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Eugenio Suarez is a rare bird and I’m not sure how I feel about that

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MLB: Cincinnati Reds at Chicago Cubs Jim Young-USA TODAY Sports

Yesterday, the Reds went to an arbitration hearing with Eugenio Suarez. I’m guessing it was great time and someone brought graham crackers and everyone sat around talking about the latest episode of My Big Fat Fabulous Life. (If you yourself missed it, it was big and fat and fabulous but actually kinda dead behind the eyes if you ask me). The Reds came away with a favorable result, but this isn’t about that.

Suarez had a very impressive breakout season last year. He posted a .260/.367/.461 hitting line and wielded a sharp glove at third base, accruing 3.7 bWAR. What I’d like to focus on here is that dap-ass OBP. A .367 OBP was a good 43 points better than league average, which is the kind of out-avoiding the Reds have rarely seen in a while. Of course, he was only third-best on the team in that regard, behind the obvious Joey Votto (.454) and the now-Angel Zack Cozart (.385).

It got me thinking about how the Reds have fared in recent years in developing, signing, recruiting, and acquiring hitters that are as adept at getting on base. My memory tells me the Reds have had some troubles of late in getting players who don’t make outs (flashes of Billy Hamilton, pre-2017 Cozart, and Drew Stubbs all batting at the top of the order still give me the fevers). So I went back through the years to see the last time anyone got on base better than Suarez in any given season in which they had more than 400 PAs.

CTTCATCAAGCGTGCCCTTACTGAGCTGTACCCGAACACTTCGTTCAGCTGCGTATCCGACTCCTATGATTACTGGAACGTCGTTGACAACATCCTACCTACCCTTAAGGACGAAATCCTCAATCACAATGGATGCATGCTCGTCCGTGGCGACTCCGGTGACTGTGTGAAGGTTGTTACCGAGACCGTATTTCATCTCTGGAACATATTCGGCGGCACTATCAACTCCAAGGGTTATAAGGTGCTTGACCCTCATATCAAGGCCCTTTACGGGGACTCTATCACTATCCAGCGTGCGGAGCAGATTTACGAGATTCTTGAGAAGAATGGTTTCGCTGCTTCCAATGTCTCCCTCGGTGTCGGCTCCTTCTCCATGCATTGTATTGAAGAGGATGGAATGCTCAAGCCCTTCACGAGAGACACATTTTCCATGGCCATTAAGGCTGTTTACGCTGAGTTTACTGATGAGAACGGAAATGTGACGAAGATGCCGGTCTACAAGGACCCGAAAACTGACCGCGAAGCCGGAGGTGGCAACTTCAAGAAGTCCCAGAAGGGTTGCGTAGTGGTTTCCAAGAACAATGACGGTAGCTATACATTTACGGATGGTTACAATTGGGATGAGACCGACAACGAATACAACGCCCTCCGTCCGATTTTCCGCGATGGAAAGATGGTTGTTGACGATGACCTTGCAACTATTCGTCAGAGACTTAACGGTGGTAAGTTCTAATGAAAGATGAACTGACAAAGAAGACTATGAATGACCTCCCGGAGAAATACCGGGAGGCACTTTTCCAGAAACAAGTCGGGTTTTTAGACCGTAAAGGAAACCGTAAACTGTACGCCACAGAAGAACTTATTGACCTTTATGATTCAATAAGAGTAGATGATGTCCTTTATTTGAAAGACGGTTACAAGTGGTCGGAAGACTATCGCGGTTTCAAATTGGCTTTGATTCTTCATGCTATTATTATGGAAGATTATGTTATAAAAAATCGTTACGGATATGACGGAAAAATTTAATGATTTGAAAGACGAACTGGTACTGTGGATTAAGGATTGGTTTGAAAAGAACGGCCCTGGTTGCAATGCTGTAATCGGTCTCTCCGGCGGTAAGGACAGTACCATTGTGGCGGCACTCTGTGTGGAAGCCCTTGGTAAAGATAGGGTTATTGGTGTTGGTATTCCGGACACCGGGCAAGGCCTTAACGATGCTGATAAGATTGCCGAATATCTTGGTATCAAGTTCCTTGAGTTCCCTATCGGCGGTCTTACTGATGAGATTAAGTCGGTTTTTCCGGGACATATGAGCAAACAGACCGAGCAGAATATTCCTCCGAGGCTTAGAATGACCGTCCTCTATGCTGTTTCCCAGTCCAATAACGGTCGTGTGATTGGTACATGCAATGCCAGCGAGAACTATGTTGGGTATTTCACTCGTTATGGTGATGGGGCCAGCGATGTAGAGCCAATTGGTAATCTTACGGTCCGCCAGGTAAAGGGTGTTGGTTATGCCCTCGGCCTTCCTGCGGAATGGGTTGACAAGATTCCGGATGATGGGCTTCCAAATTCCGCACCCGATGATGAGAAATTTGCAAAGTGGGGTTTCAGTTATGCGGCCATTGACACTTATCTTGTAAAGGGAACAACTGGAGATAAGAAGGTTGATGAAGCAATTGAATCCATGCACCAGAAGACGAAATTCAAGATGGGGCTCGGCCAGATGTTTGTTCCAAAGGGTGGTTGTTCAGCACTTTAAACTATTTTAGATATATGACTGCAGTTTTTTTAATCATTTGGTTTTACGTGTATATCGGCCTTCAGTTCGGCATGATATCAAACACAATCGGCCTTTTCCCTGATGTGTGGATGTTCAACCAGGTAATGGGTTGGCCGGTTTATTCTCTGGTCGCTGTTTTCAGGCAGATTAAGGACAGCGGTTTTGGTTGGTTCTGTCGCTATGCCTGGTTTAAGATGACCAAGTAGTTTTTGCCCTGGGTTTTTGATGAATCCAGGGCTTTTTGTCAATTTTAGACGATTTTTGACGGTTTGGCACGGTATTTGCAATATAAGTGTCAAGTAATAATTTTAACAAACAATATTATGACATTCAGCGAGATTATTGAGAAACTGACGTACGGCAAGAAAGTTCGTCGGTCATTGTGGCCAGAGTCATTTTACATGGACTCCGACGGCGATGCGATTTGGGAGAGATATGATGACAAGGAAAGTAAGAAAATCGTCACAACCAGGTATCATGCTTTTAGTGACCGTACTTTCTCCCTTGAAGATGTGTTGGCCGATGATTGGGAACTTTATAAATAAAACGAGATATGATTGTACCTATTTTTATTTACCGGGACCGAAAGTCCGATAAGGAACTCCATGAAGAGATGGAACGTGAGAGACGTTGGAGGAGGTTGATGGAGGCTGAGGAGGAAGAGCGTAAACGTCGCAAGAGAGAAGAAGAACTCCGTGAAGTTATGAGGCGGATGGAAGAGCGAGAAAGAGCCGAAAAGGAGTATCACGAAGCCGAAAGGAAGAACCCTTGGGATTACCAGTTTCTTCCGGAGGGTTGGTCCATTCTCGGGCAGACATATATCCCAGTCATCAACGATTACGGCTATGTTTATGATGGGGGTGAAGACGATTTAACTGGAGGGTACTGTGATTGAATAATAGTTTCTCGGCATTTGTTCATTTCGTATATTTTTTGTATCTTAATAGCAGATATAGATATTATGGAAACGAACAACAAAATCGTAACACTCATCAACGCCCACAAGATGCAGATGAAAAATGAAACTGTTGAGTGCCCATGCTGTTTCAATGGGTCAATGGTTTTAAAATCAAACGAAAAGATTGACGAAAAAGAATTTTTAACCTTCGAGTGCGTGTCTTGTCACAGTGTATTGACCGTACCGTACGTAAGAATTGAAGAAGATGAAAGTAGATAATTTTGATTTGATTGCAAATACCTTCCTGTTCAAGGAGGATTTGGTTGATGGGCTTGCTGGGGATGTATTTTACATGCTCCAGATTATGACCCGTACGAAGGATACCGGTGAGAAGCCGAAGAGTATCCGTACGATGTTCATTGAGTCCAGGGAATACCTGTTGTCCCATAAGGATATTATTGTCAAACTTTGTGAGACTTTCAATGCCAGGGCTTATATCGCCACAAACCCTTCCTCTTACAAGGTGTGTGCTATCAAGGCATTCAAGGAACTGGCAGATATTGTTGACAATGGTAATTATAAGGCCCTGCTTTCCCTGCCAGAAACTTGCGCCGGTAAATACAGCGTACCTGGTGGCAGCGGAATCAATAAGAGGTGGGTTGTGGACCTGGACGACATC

Of course, Joey Votto has done it every year of his career as he casually walks his way to first base, the Hall of Fame, and our hearts. Beyond him though, it has been incredibly rare. Back in 2014, Devin Mesoraco had his one good season when he got on base at a .359 clip over 440 PAs. That was about 45 percentage points above the league average (remember when it was a Pitcher’s League?). Of course, he has been injured every since.

In 2013, Shin-soo Choo got on base at a .423 clip over 712 PAs, sparking a good lineup that scored nearly 700 runs. That was an impressive 105 percentage points above the league average. That was his only year in Cincinnati as he used that great season to score a $100 million contract with Texas.

Way back in 2008, Adam Dunn posted a .373 OBP in 464 PAs, which was good for about 40 points above league average. He was traded to Arizona that August. In his eight seasons with the Reds, Dunn basically hovered around that 40-points-above-average range.

That’s it. From 2008 to 2016, the Reds had three non-Joey Votto players post an on-base percentage better than 40 points over the league average in a season. Now, I haven’t checked that across the league to see just how upsetting that should be, but my off-the-cuff guess is that most teams have done better than that.

Which, I guess all of this is to say that I like Eugenio Suarez and I’d like to see him continue to hit like this in Cincinnati. I don’t expect them to come up with a bunch of Joeys Votto, but just getting a few other hitters that can avoid outs can go a really long way at establishing a baseball team that can win some baseball games.